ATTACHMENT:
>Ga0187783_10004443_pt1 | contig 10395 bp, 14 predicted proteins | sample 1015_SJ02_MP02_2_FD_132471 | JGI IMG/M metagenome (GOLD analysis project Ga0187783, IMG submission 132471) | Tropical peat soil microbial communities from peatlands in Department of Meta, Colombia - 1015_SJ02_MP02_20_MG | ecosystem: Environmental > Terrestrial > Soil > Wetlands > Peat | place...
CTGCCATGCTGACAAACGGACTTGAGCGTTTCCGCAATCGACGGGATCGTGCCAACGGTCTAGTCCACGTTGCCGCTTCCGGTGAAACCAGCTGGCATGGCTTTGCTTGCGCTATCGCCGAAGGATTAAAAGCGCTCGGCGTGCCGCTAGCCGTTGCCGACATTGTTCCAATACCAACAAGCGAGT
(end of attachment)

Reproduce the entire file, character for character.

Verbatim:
>Ga0187783_10004443_pt1 | contig 10395 bp, 14 predicted proteins | sample 1015_SJ02_MP02_2_FD_132471 | JGI IMG/M metagenome (GOLD analysis project Ga0187783, IMG submission 132471) | Tropical peat soil microbial communities from peatlands in Department of Meta, Colombia - 1015_SJ02_MP02_20_MG | ecosystem: Environmental > Terrestrial > Soil > Wetlands > Peat | place...
CTGCCATGCTGACAAACGGACTTGAGCGTTTCCGCAATCGACGGGATCGTGCCAACGGTCTAGTCCACGTTGCCGCTTCCGGTGAAACCAGCTGGCATGGCTTTGCTTGCGCTATCGCCGAAGGATTAAAAGCGCTCGGCGTGCCGCTAGCCGTTGCCGACATTGTTCCAATACCAACAAGCGAGT